Survey: 33% Had to Create New Account After Streaming Password Crackdown

Multiple streaming services, such as Netflix and Disney+, have enforced password sharing over the last year — and it’s working. A Forbes Advisor survey found that 33% of Americans report having to create their own streaming account after password crackdowns. 

However, the report found that 56% still access streaming services through friends and family accounts and 90% claim they will discontinue streaming services if higher prices or stricter password sharing are enforced in 2024. 

Other findings:

  • Streaming content is a part-time job — Americans spend an average of 20 hours streaming content every week.
  • People are spending an average of $552 on streaming services a year or $46 a month. 
  • 44% report having their streaming subscriptions costs increase over the last year.
  • People are most likely to cancel Disney+ (44%) if its prices increased or they enforced stricter password sharing rules — 33% would cancel Netflix if prices increased or account sharing was enforced.
  • The number of people paying for streaming services has increased over the last year — 96% pay for at least one streaming subscription in 2024 while only 86% paid for streaming services in 2023. 

 

The online survey of 2,000 Americans who stream media at least one hour or more per day was commissioned by Forbes Home and conducted by market research company OnePoll. 

Analysts Keep Piling on Apple TV+

The late Steve Jobs infamously called streaming video (i.e. Apple TV) a “little hobby,” dismissing the medium despite the burgeoning rise of Netflix and Amazon Prime Video.

Perhaps Apple should heed Jobs’ apparent indifference.

The tech giant is now diving into the SVOD deep-end with its hordes of free cash hoping a rebranded Apple TV+ app and upwards of $6 billion in content spending will compete with upstarts such as Disney+, HBO Max, Peacock and Quibi.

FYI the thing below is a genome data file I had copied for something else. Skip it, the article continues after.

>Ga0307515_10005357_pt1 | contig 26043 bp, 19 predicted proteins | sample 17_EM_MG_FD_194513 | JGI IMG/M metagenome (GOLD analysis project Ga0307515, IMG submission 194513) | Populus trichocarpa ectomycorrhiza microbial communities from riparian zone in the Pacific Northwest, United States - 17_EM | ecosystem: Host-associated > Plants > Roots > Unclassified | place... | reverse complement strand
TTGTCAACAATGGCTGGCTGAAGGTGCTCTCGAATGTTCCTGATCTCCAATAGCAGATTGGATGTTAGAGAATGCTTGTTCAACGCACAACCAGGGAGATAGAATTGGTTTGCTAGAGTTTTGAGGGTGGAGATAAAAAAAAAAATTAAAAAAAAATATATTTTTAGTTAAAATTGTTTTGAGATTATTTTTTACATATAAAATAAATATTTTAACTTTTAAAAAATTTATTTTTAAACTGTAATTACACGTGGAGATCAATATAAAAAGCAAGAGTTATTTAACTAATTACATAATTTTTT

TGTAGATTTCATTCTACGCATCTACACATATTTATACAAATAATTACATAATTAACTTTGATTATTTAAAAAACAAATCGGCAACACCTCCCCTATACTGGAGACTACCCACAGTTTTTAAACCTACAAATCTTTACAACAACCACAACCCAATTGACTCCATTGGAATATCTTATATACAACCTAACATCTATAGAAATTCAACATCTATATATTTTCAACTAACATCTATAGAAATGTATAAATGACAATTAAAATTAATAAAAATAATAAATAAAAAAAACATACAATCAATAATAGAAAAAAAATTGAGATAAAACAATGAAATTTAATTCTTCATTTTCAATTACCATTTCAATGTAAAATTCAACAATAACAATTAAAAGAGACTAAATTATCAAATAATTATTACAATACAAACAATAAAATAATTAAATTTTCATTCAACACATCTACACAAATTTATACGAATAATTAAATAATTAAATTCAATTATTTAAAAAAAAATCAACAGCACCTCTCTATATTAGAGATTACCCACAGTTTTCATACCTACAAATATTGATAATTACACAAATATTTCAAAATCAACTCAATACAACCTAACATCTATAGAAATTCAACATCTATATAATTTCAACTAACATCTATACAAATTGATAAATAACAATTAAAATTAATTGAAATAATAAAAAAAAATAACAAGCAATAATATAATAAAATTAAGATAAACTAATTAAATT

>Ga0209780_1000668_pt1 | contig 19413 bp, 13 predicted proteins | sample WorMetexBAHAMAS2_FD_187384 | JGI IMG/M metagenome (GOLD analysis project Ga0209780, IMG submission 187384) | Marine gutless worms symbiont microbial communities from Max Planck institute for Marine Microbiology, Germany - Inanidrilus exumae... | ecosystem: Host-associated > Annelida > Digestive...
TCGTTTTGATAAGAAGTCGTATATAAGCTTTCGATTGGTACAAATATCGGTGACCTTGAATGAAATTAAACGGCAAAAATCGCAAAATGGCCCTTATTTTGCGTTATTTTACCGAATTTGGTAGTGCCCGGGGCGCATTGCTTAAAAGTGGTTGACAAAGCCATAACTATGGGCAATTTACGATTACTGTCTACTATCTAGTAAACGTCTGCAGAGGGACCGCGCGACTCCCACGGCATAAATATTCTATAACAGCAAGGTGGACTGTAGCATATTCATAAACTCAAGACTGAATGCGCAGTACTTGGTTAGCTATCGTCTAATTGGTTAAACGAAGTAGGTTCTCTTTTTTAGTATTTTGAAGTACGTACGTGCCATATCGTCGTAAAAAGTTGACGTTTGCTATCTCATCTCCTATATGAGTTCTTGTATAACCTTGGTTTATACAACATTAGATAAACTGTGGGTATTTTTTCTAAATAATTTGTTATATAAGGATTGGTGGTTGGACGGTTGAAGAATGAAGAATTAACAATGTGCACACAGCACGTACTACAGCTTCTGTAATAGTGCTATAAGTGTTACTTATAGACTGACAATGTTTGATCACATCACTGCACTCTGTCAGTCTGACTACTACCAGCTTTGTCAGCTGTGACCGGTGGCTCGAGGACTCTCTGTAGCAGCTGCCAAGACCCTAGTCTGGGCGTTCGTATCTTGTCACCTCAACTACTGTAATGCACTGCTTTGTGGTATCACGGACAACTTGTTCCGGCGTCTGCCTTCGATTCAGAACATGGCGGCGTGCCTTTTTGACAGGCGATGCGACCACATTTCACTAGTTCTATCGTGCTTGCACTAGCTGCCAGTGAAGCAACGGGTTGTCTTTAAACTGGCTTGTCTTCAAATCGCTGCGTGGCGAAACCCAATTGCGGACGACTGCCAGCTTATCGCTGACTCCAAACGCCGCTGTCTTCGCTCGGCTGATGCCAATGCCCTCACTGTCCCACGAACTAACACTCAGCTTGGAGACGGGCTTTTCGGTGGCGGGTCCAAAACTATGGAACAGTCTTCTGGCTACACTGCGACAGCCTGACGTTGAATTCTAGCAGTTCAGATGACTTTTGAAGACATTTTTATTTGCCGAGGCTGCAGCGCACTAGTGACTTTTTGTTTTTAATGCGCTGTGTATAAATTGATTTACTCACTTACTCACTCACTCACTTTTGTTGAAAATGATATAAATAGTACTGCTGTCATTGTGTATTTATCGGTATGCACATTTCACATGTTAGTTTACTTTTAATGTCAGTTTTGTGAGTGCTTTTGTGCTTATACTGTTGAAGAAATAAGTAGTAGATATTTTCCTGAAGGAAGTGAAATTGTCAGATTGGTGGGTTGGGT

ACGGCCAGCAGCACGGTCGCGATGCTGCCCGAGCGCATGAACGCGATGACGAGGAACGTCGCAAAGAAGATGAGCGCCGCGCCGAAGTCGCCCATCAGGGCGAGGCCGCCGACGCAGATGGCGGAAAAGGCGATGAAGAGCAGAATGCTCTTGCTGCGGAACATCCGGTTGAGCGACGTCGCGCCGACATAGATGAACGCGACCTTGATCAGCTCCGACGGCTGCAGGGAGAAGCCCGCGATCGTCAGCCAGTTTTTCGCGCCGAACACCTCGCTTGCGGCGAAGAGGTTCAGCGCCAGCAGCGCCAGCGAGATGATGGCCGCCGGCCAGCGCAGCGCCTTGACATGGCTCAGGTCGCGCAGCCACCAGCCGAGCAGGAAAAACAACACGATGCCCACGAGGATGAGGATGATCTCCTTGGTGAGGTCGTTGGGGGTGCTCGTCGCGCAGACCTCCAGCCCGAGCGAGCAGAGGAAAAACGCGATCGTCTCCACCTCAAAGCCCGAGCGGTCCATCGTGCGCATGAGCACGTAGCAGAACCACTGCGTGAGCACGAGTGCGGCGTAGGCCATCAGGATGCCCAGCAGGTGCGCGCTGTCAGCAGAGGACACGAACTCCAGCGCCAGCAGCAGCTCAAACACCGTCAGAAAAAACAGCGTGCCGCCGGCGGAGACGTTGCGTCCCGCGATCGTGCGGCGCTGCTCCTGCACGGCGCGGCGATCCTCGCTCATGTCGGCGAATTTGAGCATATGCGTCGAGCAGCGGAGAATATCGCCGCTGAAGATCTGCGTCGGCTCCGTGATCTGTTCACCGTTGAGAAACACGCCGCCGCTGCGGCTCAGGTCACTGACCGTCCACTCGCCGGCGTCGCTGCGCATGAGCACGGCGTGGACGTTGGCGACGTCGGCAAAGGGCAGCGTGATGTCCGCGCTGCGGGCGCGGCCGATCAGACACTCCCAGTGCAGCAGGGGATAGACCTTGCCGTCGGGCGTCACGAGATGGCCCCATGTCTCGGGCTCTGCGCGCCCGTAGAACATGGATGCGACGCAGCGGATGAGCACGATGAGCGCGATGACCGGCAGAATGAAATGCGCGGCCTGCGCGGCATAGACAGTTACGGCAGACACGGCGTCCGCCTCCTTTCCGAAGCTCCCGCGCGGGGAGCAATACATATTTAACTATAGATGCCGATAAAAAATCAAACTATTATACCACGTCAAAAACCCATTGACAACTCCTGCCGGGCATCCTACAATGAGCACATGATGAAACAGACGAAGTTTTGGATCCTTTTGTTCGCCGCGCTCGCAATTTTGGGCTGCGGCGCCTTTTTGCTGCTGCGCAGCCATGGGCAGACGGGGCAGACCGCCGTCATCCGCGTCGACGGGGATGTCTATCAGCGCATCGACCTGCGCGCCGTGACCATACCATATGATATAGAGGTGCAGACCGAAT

While the $4.99 monthly service is free for a year if you buy any new iPhone, iPad, iPod Touch, Apple TV, or Mac computer, analysts and op-eds are tripping over themselves criticizing Apple TV+ in comparison to Disney+.

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London’s Ampere Analysis, which claims Apple TV+ has more subscribers than Disney+ and Hulu, suggests Disney+’s “Star Wars” spinoff “The Mandalorian” remains a “key driver,” with viewership dwarfing Apple’s original programs, “The Morning Show” and “See.”

“‘The Mandalorian’ maintained a higher relative interest level than ‘The Morning Show’ throughout its entire run, despite Disney+ being available in only six markets,” analyst Tingting Li wrote in a post.

Indeed, Apple TV+ launched Nov. 1, 2019, in 100 markets worldwide, yet interest in “Morning Show” and “See” dropped off after the first two weeks, according to Li.

“The Mandalorian” has the same critical rating as “Friends,” based on Ampere’s proprietary quality measure. Li says future Disney+ series will include more spin-off shows such as “Star Wars: The Clone Wars” from Lucasfilm and “WandaVision” from Marvel Studios.

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Wedbush Securities analyst Michael Pachter contends that despite a major marketing effort around Apple TV+, which included signing up Jennifer Aniston, Reese Witherspoon and Steven Spielberg for original content, the finished product thus far has been underwhelming.

“[It] only had a handful of shows at launch,” Pachter wrote in a post.

Logan Purk, analyst at Edward Jones, said the streaming service would remain a “cash drain,” due to the investments required to produce original shows.

“They are leaning towards big stars and high production values,” Purk told IndieWire.

D.A. Davison & Co. analyst Tom Forte contends that while select Apple TV+ programs are “compelling,” from an investment standpoint he doubts the content is worth the investment.

“Apple is risking brand damage by offering the service at such a low price and even giving it away for free,” Forte said.

Forbes analyst John Koetsier goes one step further. He says Apple TV+ is doomed and the sooner the Cupertino, Calif.-based company realizes that the better.

Koetsier says that after unrivaled success with iPhone, iPad, Apple Watch and Mac computers, the company is stumbling with TV+ and a sudden focus on original content.

“Apple: you are amazing at hardware. You are one of the best in the world at combining hardware, software, and services,” he wrote. “You are not a media production powerhouse.”